What is a document “swear”?
Swearing a document is a form of words spoken by a person to promise that they are telling the truth, in some cases done with one hand on a bible in front of a witness.
For those who may object to swearing on a bible and swearing the truth of a statement by God may make a similarly worded affirmation instead.
It is generally only oaths and affidavits that require the individual to swear to the truth of the statement or promise, but the term may be used for other documents such as statutory declarations and grave deed transfers.
What is an affidavit and an oath?
An affidavit is a written statement from an individual which is sworn to be true – it is statement of facts including an oath that what they are saying is the truth. An affidavit will be used along with witness statements to prove the truthfulness of a certain statement in court.
The difference between an affidavit and an oath is that an oath is a promise to carry out a particular duty, which can include a promise to tell the truth whereas an affidavit is a sworn statement of facts or opinion that includes an oath that the statement is true.
They are commonly used in these scenarios:
- Divorce court proceedings
- Other court proceedings
- Company arrangements and insolvency proceedings
- Property disagreements
- Debt disputes
- Confirmation that legal documents have been received
- To notify a party of a proceeding of changes
- Residency verification
- Name change verification
- To confirm the identity of a victim of identity theft
What is a statutory declaration?
A statutory declaration is a formal statement made affirming that something is true to the best knowledge of the person making the declaration.
They are often used when someone is changing their name.
A statutory declaration is not a sworn statement in the same way as an oath or affidavit and there is no requirement to swear on a bible or make a similar affirmation.
Statutory declarations are often used when automatic renewal rights for business tenants are being excluded pursuant to the Landlord and Tenant Act 1954 or when confirming the use of a longstanding property right in the conveyancing process.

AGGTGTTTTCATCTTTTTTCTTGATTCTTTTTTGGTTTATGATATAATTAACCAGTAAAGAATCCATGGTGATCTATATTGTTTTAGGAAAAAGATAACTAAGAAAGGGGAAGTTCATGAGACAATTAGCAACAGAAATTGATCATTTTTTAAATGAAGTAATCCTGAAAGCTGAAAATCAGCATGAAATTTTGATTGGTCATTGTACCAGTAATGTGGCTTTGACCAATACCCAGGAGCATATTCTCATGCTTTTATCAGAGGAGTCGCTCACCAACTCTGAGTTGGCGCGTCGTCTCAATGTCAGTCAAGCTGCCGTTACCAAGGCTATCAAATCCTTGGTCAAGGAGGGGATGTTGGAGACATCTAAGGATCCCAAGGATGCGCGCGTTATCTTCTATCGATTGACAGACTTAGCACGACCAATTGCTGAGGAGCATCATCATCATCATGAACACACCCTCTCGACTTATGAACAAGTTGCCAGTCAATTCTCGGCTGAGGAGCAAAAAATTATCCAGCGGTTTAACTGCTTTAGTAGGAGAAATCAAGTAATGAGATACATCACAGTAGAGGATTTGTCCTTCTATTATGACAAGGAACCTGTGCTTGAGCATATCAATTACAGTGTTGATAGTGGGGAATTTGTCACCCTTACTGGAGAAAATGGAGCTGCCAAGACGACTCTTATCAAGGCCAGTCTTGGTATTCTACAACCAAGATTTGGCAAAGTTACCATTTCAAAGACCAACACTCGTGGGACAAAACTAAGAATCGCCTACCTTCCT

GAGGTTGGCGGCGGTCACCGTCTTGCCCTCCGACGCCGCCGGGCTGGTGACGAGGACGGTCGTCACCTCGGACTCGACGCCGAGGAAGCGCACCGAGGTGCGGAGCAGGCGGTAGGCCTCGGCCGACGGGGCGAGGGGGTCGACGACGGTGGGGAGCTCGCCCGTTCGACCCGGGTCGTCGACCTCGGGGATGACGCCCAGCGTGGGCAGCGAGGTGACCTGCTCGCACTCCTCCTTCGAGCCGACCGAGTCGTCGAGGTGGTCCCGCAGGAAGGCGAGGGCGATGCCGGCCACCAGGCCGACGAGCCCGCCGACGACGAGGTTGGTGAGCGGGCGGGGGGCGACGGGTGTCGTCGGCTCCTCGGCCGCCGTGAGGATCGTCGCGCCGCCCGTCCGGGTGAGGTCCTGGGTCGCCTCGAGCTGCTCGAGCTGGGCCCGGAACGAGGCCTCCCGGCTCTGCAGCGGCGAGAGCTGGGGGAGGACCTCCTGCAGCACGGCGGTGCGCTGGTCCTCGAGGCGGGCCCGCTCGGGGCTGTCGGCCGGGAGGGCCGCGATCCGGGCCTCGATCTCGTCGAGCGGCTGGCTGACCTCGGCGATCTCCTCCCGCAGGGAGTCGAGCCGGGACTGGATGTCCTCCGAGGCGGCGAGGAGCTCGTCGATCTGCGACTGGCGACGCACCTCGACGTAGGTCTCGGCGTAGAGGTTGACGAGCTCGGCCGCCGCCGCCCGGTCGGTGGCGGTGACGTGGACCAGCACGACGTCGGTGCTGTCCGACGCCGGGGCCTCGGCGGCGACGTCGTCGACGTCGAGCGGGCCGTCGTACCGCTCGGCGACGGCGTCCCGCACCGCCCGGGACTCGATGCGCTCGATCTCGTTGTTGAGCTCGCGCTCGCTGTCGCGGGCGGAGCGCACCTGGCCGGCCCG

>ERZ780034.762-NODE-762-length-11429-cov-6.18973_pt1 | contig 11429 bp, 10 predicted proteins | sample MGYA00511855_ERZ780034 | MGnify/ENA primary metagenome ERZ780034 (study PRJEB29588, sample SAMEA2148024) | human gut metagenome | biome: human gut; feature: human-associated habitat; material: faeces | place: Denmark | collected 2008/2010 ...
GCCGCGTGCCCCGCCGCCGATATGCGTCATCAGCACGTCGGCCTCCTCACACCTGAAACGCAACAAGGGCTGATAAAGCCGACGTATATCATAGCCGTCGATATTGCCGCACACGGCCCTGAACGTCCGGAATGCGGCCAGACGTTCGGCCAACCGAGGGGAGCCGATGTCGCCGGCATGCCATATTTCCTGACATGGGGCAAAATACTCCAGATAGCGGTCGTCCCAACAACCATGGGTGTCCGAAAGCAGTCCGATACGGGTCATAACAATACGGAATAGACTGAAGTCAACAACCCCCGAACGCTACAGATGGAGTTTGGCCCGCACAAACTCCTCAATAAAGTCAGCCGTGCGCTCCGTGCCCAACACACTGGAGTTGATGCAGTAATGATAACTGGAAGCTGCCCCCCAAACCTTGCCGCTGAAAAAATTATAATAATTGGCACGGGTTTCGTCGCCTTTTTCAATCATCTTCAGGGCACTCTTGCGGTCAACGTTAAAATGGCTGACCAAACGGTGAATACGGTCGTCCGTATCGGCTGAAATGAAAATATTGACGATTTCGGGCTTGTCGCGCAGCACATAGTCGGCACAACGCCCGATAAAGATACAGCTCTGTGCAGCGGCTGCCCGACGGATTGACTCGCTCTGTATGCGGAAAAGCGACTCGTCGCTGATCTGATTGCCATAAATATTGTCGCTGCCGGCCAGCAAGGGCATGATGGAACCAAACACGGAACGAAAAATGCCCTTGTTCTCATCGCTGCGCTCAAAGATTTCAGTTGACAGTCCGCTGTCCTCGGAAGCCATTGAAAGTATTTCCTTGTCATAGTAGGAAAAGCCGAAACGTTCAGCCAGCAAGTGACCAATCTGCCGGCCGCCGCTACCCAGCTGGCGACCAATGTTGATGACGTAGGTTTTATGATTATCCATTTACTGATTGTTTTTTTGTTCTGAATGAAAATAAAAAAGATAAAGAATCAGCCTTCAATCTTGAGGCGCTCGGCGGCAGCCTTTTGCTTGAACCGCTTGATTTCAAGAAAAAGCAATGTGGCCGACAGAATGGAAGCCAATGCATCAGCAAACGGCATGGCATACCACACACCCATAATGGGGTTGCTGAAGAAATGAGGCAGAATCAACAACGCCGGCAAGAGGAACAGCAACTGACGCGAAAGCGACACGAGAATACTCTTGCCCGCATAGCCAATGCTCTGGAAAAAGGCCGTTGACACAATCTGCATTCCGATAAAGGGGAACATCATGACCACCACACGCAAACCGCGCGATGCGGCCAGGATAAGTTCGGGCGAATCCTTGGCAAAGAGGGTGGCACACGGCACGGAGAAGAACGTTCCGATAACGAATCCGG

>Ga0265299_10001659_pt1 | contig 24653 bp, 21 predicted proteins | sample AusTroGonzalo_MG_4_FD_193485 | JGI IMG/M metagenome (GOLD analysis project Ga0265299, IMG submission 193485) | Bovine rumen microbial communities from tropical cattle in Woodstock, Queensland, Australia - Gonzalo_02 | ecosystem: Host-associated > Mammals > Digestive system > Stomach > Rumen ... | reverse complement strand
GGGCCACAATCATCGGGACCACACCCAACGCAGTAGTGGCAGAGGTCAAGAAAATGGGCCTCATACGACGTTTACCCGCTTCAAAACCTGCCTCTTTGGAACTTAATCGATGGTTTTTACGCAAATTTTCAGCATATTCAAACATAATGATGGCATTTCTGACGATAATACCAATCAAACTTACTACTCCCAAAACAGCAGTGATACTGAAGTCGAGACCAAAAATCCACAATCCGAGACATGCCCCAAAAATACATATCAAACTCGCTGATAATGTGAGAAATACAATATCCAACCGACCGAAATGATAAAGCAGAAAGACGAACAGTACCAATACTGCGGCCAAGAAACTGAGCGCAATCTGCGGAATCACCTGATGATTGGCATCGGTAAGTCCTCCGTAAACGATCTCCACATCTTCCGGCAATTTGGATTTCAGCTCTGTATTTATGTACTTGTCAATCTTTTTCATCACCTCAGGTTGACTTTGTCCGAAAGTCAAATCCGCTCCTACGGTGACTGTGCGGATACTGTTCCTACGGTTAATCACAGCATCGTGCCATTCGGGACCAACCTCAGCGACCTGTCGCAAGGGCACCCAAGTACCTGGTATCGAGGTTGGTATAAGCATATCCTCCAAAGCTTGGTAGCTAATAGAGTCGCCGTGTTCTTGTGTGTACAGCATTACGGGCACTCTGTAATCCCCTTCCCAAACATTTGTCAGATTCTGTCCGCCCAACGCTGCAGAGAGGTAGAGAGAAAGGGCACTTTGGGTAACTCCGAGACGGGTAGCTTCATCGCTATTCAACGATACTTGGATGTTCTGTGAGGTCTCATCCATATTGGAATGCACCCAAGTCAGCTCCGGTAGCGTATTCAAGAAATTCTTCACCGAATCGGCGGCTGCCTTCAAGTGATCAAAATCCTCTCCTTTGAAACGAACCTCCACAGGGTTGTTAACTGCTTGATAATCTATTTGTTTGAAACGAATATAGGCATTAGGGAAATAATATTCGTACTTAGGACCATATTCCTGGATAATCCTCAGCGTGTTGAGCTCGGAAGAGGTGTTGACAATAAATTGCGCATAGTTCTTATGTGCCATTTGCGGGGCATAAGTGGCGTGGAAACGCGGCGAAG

What is a Grave Deed?
The grave deed is name used to describe the exclusive rights to a grave plot.
The deed grants the owner the right to be buried in a designated grave if space is available.
It is often necessary to transfer the exclusive right of burial to a grave plot when exhuming remains or burying more than one person’s remains, so it is often required in order for a funeral or burial to take place.
The form required to transfer the exclusive right of burial is a form of statutory declaration.
A helpful Grave Deed pre-appointment checklist for clients
You will need the Grave No. and Cemetery which should be filled in or you should have a certificate for the grave
If the current owner is now deceased, if they made a Will, we shall need the date of it and the person making the statement must be one of the executors
You will need to book an appointment with a one of the solicitors or legal executives in our firm who is authorised to administer oaths
The client needs to bring along official ID to prove their identity. A valid passport or photocard driving licence is ideal.
We ensure there are no blanks on the form, review any exhibits attached and that you have signed and dated it
We can then officially sign off on the form as a witness.
You will need to pay the fee on the day of the appointment, directly to the staff member that you are meeting with.
Booking an appointment
Ring any of our offices and let them know you have a swear, oath or statutory declaration that needs to be witnessed. Please note that depending on when you need it witnessed but we may ask you to attend a different office to ensure there will be a solicitor or legal executive available on the day.
Our support staff will need the following information from you on the call:
- Your full contact details
- What the document is and what it relates to
- When you need the document witnessed by
A list of our solicitors and legal executives that are authorised to do swears and oaths is listed below.
The solicitor or legal executive will charge a nominal fee of £5 plus £2 for each attachment.
This is paid directly to the solicitor or legal executive you are meeting with (not to Hopkins), on the day of the appointment, and will usually be paid in cash
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